Real estate credit: the return of variable rate loans?

Finally a respite in the mortgage market? For the second consecutive month, banks seem to be stalling by limiting the rate hike. According to broker Vousfinancer, most banks froze their balances for the month of September. The rise in average mortgage rates should therefore be contained in the coming weeks.

While this status quo seems like good news at first glance, the situation is actually much more mixed. Banks are in fact blocked by the usury rate (limit rate beyond which granting loans is forbidden), currently set at 2.57% for loans from 20 years onwards. Since average mortgage rates are already relatively high (1.5% over 15 years, 1.75% over 15 years and 1.90% over 20 years in September according to VousFinancer), banks have very little room to raise their rates. They are therefore obliged to delay pending the publication of the new usury rate, scheduled for 1 October.


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A situation that does not help borrowers

In practice, however, this situation does not really benefit borrowers. “Some banks have temporarily suspended their credit production pending the publication of the next usury rate, explains Sandrine Allonier, spokesperson for Vous Financer. The credit market is therefore likely to be sluggish until October and many borrower practices will be on hold for several weeks.

The credit market could therefore unlock in October with the publication of the new usury rate… but not for everyone. Low-income borrowers may still find themselves in a stalemate. “We expect the wear rate to increase by approximately 0.2-0.4 points,” announces Sandrine Allonier. Unfortunately, this increase will be too low to really allow all those who wish, and theoretically can, to borrow.

The return of variable rate loans?

Against this backdrop of usurious rate-linked lending rates, with fixed rates excluding insurance often above 2% with consequent freezing of loans, Vousfinancer notes that some banks are starting to offer variable and mixed rate loans. Variable credit allows banks to offer an interest rate that will change, up or down, over the life of the credit. The rate is generally indexed to the EURIBOR bank credit rate (average interest rate at which financial institutions lend money on the interbank market of the euro area).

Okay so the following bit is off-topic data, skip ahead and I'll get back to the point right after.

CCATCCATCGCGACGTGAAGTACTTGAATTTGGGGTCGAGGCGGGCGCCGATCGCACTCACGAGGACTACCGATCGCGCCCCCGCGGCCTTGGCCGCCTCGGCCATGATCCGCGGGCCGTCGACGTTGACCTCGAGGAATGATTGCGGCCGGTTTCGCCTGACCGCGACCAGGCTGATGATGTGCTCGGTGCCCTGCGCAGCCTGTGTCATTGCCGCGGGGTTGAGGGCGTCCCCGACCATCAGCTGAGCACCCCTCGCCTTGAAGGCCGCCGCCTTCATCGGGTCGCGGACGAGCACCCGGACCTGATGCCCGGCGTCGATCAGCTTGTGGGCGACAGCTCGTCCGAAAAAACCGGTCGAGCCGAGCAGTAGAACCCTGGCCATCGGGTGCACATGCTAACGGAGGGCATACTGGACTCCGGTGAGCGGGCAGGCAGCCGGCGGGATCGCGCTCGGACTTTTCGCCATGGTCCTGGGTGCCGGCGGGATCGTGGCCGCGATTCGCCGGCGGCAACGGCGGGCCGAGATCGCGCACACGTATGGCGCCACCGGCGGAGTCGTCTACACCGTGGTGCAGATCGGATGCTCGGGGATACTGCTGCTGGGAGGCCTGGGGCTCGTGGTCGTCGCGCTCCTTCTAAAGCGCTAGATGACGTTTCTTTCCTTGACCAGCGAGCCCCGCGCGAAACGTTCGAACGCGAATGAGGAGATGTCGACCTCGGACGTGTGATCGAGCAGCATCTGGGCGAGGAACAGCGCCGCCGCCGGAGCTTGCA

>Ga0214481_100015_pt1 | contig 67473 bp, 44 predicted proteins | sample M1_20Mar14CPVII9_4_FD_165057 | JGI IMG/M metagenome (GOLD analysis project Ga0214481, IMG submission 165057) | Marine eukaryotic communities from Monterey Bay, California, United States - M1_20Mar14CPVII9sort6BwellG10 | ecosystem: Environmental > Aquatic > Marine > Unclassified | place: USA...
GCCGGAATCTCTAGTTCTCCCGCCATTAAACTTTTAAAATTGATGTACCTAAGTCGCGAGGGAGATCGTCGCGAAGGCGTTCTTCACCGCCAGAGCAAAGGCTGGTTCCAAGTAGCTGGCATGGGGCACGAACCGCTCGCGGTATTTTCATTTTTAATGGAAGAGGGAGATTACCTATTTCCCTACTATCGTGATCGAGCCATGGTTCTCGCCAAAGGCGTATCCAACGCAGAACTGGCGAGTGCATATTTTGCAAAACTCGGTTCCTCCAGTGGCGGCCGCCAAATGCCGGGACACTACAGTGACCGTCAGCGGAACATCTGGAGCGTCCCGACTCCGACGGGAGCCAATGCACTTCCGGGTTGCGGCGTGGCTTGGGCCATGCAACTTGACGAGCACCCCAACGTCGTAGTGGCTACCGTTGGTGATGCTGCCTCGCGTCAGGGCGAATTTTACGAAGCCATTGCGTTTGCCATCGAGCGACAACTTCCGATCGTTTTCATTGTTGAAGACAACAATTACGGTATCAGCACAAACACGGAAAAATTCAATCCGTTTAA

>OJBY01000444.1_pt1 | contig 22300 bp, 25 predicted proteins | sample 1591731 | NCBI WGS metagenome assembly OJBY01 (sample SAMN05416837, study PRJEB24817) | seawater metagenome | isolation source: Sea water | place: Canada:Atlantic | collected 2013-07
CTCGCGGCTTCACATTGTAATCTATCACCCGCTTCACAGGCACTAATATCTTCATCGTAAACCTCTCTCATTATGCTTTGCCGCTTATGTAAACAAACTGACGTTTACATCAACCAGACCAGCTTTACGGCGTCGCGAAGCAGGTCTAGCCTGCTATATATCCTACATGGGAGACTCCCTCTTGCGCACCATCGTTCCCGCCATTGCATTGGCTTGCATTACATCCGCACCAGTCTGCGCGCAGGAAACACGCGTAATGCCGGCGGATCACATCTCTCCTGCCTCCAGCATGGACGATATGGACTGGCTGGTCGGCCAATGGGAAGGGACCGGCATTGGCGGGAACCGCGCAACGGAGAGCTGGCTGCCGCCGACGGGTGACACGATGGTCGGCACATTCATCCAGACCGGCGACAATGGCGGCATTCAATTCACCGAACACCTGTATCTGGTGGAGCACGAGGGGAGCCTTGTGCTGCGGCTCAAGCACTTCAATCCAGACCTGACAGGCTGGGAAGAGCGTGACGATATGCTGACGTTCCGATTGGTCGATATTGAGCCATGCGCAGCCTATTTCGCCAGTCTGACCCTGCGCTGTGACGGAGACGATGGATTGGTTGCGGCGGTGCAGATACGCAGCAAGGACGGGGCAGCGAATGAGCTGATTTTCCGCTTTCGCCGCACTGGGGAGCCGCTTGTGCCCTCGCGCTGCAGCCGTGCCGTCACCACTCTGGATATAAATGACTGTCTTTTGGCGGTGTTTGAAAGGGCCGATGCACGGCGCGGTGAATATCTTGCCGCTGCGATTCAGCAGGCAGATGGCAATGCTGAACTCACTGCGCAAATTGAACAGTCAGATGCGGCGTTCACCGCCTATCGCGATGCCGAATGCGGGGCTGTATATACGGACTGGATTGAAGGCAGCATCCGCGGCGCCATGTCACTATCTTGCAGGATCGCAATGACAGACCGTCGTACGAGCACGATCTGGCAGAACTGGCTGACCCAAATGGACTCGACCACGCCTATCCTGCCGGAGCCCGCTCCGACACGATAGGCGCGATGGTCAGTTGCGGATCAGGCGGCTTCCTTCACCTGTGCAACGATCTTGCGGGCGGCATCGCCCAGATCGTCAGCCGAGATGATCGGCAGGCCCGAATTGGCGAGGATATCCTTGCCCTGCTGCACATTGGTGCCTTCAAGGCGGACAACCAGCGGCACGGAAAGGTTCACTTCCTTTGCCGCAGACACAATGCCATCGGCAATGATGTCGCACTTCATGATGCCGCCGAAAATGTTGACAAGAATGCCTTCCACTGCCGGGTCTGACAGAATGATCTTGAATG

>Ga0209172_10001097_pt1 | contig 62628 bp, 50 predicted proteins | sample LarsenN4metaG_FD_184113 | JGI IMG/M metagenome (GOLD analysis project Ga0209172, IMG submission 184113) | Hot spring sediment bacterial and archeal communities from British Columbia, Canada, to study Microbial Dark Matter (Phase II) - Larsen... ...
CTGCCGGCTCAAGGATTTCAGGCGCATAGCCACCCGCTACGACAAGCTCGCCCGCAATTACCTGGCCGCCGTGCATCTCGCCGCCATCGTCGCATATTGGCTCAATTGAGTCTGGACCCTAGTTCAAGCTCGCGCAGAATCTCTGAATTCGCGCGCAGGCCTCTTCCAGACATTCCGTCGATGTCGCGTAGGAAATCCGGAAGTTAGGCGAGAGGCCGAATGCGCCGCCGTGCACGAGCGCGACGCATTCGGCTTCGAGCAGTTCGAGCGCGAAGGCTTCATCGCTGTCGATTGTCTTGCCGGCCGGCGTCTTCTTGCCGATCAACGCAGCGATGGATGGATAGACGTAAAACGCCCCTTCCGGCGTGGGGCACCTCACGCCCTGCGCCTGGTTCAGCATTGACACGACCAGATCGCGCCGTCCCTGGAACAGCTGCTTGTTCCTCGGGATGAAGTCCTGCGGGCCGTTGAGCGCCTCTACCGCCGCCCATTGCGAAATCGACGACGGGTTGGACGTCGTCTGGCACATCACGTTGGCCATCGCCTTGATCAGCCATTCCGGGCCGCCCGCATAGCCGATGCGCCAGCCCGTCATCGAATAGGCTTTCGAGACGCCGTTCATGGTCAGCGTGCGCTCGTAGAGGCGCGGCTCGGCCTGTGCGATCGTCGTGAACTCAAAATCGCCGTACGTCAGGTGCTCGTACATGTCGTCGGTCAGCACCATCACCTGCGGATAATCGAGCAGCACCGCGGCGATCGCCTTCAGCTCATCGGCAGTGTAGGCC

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Mixed-rate loans could also make a comeback, allowing banks to offer limited fixed rates during the first few years of the loan, then higher rates for the remainder of the loan term. “These types of credit have all but disappeared in recent months with historically low rates, but they could very well return by the end of the year,” announced Julie Bachet, CEO of Vousfinancer. With lower rates from 0.4 to 0.6 points compared to the fixed ones, they allow you to pass files that would have exceeded the usury rate with conventional credit “. Currently, the number of banks offering variable or mixed rate loans remains limited. But the publication of the next usury rate could be a game changer.

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